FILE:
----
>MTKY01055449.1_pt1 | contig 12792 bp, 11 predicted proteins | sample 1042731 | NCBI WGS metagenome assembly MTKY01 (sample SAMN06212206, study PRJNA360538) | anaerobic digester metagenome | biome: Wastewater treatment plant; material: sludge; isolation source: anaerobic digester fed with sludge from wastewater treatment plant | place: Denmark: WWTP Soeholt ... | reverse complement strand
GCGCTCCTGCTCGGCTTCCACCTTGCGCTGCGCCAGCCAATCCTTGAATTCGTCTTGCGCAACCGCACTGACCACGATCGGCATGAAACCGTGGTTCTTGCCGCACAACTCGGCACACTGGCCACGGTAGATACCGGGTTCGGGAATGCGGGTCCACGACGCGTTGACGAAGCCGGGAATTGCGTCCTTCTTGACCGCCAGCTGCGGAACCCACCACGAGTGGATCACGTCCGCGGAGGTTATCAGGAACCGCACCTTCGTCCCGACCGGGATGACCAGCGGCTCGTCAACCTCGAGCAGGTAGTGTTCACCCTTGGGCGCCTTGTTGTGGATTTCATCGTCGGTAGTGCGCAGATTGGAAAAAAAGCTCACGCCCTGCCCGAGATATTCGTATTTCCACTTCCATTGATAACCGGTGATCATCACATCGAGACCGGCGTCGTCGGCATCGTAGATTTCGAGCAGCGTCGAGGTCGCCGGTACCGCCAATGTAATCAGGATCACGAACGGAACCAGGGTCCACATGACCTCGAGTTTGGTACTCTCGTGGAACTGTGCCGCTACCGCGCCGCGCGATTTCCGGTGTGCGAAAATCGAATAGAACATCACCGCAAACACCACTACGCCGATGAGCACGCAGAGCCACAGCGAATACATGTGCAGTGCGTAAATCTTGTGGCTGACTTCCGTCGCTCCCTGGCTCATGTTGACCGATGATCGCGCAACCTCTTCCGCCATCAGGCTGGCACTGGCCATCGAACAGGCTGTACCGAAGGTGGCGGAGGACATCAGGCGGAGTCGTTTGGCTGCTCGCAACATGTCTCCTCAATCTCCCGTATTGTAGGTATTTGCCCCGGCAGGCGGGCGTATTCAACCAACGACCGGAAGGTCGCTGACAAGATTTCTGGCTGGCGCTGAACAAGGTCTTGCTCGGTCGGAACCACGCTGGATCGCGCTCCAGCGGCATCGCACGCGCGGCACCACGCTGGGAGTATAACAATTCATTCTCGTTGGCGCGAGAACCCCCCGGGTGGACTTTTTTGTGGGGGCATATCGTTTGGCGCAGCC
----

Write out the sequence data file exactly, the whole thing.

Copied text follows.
>MTKY01055449.1_pt1 | contig 12792 bp, 11 predicted proteins | sample 1042731 | NCBI WGS metagenome assembly MTKY01 (sample SAMN06212206, study PRJNA360538) | anaerobic digester metagenome | biome: Wastewater treatment plant; material: sludge; isolation source: anaerobic digester fed with sludge from wastewater treatment plant | place: Denmark: WWTP Soeholt ... | reverse complement strand
GCGCTCCTGCTCGGCTTCCACCTTGCGCTGCGCCAGCCAATCCTTGAATTCGTCTTGCGCAACCGCACTGACCACGATCGGCATGAAACCGTGGTTCTTGCCGCACAACTCGGCACACTGGCCACGGTAGATACCGGGTTCGGGAATGCGGGTCCACGACGCGTTGACGAAGCCGGGAATTGCGTCCTTCTTGACCGCCAGCTGCGGAACCCACCACGAGTGGATCACGTCCGCGGAGGTTATCAGGAACCGCACCTTCGTCCCGACCGGGATGACCAGCGGCTCGTCAACCTCGAGCAGGTAGTGTTCACCCTTGGGCGCCTTGTTGTGGATTTCATCGTCGGTAGTGCGCAGATTGGAAAAAAAGCTCACGCCCTGCCCGAGATATTCGTATTTCCACTTCCATTGATAACCGGTGATCATCACATCGAGACCGGCGTCGTCGGCATCGTAGATTTCGAGCAGCGTCGAGGTCGCCGGTACCGCCAATGTAATCAGGATCACGAACGGAACCAGGGTCCACATGACCTCGAGTTTGGTACTCTCGTGGAACTGTGCCGCTACCGCGCCGCGCGATTTCCGGTGTGCGAAAATCGAATAGAACATCACCGCAAACACCACTACGCCGATGAGCACGCAGAGCCACAGCGAATACATGTGCAGTGCGTAAATCTTGTGGCTGACTTCCGTCGCTCCCTGGCTCATGTTGACCGATGATCGCGCAACCTCTTCCGCCATCAGGCTGGCACTGGCCATCGAACAGGCTGTACCGAAGGTGGCGGAGGACATCAGGCGGAGTCGTTTGGCTGCTCGCAACATGTCTCCTCAATCTCCCGTATTGTAGGTATTTGCCCCGGCAGGCGGGCGTATTCAACCAACGACCGGAAGGTCGCTGACAAGATTTCTGGCTGGCGCTGAACAAGGTCTTGCTCGGTCGGAACCACGCTGGATCGCGCTCCAGCGGCATCGCACGCGCGGCACCACGCTGGGAGTATAACAATTCATTCTCGTTGGCGCGAGAACCCCCCGGGTGGACTTTTTTGTGGGGGCATATCGTTTGGCGCAGCC